Seattle City Attorney Pete Holmes announced Tuesday that he is not renewing the city's nearly 40-year contract with private law firm Stafford Frey Cooper and putting complex litigation, including cases involving police, out for bid.
Seattle City Attorney Pete Holmes announced Tuesday he is not renewing the city’s nearly 40-year contract with private law firm Stafford Frey Cooper and will put complex litigation, including cases involving police, out for bid.
While Holmes says the move will save an estimated $800,000 annually, it has drawn sharp criticism from the Seattle Police Officers’ Guild, which opposes the change.
Starting this month, police officers in legal trouble will be represented by either the City Attorney’s Office or outside counsel hired through competitive bidding, according to Holmes’ office. This will include complex cases alleging police misconduct, wrongful arrest, wrongful death, excessive use of force and violations of federal civil rights, said Kimberly Mills, Holmes’ spokeswoman.
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Because of the anticipated increase in cases from ending the contract, the City Attorney’s Office has hired two lawyers, a paralegal and a legal assistant, the City Attorney’s Office said in a news release.
Stafford Frey Cooper has handled about 30 cases each year for the city, at an hourly billing of about $275. The City Attorney’s Office rate is $100 per hour, according to the city.
The contract with the Seattle law firm expired at the end of last year.
In a memo last summer to Mayor Mike McGinn, Holmes said that since 1999 the city has paid Stafford Frey Cooper about $18 million for representing Seattle police in tort litigation.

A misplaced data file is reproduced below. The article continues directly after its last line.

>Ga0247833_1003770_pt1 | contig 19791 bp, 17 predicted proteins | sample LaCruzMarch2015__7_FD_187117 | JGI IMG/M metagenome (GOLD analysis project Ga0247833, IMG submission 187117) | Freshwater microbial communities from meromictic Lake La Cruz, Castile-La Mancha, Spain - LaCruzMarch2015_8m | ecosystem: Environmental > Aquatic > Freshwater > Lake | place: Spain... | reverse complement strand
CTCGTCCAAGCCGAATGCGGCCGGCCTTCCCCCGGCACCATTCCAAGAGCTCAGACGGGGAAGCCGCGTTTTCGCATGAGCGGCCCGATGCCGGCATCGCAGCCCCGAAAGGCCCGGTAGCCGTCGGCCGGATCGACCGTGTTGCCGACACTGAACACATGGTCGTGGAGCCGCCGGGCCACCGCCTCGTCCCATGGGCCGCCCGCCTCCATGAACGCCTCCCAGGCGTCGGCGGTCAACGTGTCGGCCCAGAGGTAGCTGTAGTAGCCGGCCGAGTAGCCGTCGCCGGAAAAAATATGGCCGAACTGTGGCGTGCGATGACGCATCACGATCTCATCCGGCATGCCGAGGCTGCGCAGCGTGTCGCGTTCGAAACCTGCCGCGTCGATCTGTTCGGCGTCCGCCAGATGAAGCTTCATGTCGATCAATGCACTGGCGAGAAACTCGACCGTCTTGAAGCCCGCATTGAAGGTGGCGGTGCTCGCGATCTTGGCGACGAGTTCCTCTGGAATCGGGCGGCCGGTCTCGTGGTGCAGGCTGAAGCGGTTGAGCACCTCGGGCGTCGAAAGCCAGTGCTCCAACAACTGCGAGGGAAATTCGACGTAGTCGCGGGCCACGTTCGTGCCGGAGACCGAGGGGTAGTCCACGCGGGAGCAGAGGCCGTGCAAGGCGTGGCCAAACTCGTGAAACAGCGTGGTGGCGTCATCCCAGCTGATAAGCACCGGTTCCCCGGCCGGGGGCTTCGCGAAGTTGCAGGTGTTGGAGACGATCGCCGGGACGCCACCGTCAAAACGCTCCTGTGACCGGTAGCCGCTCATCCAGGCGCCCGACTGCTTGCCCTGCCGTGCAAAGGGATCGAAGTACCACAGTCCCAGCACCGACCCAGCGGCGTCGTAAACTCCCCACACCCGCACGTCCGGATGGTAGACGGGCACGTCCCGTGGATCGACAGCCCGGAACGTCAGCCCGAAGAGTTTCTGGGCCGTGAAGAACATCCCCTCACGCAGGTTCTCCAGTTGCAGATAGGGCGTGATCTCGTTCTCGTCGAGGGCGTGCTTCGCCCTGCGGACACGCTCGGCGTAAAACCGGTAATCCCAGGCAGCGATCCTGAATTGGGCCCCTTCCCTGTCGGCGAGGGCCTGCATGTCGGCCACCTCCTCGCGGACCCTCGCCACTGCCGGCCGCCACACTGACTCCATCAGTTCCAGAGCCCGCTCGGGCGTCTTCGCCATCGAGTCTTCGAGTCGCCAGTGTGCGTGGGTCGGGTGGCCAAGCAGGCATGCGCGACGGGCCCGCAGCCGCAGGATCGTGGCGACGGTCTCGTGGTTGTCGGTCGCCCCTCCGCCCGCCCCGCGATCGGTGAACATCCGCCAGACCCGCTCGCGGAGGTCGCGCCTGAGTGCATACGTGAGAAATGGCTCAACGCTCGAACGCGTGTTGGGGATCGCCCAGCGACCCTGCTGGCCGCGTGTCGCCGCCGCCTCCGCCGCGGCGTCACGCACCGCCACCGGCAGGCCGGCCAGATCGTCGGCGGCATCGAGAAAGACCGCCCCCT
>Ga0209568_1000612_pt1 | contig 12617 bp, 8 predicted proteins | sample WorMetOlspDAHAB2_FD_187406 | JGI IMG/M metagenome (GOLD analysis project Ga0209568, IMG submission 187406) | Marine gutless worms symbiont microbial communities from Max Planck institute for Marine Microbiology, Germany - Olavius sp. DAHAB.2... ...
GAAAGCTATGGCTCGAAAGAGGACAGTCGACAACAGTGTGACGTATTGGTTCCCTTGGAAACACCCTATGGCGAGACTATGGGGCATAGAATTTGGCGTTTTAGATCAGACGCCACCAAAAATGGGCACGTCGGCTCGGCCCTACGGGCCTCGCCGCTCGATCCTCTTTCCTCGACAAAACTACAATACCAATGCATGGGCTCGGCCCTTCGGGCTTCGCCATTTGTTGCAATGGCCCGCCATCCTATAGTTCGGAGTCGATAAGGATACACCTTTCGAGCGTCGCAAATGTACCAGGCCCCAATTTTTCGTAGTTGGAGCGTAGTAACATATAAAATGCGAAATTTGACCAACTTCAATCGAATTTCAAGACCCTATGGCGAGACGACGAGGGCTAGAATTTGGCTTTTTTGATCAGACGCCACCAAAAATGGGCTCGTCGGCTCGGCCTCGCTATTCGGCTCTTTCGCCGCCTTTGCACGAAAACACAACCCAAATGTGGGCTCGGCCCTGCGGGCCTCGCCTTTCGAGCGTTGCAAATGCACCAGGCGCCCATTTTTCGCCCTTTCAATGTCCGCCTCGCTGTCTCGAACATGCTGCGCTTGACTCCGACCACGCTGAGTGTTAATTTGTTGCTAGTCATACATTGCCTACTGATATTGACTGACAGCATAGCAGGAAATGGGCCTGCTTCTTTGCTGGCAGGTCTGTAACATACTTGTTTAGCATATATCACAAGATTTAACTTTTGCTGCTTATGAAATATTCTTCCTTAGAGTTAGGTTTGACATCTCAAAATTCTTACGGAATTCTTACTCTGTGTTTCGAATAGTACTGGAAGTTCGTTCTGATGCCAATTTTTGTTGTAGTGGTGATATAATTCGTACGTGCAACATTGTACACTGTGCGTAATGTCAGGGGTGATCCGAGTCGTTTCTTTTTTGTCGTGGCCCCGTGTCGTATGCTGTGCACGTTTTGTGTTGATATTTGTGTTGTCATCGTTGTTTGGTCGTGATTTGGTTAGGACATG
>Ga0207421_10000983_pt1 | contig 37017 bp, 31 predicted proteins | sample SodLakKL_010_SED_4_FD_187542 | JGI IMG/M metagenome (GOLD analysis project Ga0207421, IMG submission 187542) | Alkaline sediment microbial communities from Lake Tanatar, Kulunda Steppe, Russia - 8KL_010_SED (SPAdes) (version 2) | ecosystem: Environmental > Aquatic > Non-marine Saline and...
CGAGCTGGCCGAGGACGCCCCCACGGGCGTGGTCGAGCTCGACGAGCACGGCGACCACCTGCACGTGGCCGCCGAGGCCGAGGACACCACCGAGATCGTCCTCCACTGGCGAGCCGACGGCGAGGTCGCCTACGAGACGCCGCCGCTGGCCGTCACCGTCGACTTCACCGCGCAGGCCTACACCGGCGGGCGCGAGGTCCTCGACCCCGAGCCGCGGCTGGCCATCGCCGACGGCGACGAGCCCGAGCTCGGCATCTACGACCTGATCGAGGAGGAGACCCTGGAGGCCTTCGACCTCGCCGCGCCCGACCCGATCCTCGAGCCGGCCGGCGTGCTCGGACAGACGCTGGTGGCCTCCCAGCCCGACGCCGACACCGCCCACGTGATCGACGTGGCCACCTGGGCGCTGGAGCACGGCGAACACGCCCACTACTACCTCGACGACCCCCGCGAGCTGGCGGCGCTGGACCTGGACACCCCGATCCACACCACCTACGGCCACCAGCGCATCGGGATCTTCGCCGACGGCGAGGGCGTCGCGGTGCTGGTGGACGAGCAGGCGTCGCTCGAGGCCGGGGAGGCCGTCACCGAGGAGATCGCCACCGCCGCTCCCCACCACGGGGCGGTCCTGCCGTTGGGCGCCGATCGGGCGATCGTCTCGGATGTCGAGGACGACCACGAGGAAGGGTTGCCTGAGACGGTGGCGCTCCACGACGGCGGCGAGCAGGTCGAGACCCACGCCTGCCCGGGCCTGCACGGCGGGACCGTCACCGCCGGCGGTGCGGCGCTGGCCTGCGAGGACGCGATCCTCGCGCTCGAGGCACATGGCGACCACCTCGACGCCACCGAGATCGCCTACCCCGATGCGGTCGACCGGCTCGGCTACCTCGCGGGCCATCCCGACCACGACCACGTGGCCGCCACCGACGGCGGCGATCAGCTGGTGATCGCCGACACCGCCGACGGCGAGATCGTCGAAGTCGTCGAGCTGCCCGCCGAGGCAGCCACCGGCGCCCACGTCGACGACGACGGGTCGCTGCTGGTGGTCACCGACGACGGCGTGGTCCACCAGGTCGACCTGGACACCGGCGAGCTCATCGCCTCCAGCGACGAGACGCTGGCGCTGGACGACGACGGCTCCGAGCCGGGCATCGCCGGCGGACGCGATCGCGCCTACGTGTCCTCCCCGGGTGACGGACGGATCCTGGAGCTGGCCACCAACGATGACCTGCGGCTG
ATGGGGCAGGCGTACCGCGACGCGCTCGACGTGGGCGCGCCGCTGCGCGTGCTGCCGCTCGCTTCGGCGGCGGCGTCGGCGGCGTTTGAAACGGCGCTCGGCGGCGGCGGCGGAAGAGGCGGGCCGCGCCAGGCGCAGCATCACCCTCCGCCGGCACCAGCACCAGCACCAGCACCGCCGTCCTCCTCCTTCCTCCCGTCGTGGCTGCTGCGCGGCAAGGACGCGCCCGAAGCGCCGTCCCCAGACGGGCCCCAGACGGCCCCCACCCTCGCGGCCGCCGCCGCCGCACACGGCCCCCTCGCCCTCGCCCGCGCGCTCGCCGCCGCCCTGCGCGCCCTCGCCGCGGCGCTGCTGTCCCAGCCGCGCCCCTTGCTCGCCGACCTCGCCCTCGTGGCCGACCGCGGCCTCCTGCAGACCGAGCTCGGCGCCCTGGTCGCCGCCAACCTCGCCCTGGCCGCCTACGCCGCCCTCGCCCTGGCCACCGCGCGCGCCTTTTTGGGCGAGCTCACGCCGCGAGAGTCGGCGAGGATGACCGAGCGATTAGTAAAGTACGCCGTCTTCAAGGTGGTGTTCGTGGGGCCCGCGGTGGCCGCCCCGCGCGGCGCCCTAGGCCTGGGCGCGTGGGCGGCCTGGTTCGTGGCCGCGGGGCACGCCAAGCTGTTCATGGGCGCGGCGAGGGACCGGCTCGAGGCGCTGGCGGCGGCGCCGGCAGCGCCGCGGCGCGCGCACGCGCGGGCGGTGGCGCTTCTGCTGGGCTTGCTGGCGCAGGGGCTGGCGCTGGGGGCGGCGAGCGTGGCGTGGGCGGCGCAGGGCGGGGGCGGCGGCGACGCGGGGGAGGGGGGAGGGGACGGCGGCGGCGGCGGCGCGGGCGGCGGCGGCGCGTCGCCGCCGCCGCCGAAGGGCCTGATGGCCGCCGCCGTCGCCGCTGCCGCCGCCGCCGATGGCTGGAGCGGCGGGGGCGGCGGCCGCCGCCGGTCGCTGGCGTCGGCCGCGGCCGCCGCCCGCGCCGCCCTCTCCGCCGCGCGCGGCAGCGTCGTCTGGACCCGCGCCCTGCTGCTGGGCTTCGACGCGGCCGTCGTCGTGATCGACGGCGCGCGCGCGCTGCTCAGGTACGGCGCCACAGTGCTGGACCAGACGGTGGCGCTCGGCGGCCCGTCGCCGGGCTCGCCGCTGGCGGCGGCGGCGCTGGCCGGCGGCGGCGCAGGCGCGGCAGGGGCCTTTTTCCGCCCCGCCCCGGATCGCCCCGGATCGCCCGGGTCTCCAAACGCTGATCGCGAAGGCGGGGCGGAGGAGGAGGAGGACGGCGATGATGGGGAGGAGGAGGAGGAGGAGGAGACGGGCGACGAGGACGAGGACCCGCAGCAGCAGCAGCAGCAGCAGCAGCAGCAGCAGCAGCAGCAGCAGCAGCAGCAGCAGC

Stafford Frey Cooper represented former Officer Ian Birk during a January inquest into the fatal shooting last summer of woodcarver John T. Williams.
Representing police is only a fraction of the firm’s practice. According to Stafford Frey Cooper’s website, the firm has expertise in more than two dozen other types of law.
Rich O’Neill, president of the police guild, said Tuesday the guild plans to file an unfair-labor-practice complaint with the state Public Employment Relations Commission because the guild’s contract requires the city to follow “past practice” in matters of police litigation.
While the terminology is vague, O’Neill said the contract indicates the city is required to retain Stafford Frey Cooper to represent police.
O’Neill believes that terminating the contract is “clearly a mandatory subject of bargaining.” Holmes disagrees.
In a letter sent to the police guild last year, Holmes said “the selection of counsel for city employees is a decision vested within the discretion of the City Attorney, and is not subject to collective bargaining.”
“It’s our feeling that this is a change to our working condition and needs to be bargained, and that’s what we told him,” O’Neill said. “Like any good attorneys, they [Stafford Frey Cooper] aren’t cheap. They give officers a feeling of security.”
O’Neill said he met with Holmes and his staff several times over the past few months but that neither side could come to an agreement.
Stafford Frey Cooper would be eligible to bid on representing the city on individual cases and likely would be awarded some cases because of its expertise, the City Attorney’s Office said.
“By any objective standard or analysis, the city has received excellent and cost-effective representation over the years from this firm,” said Ted Buck, a lawyer with Stafford Frey Cooper.
“This city pays less in defense costs, settlements and judgments than any city equally sized in America.”
Information from Seattle Times archives is included in this report.
Jennifer Sullivan: 206-464-8294 or email@example.com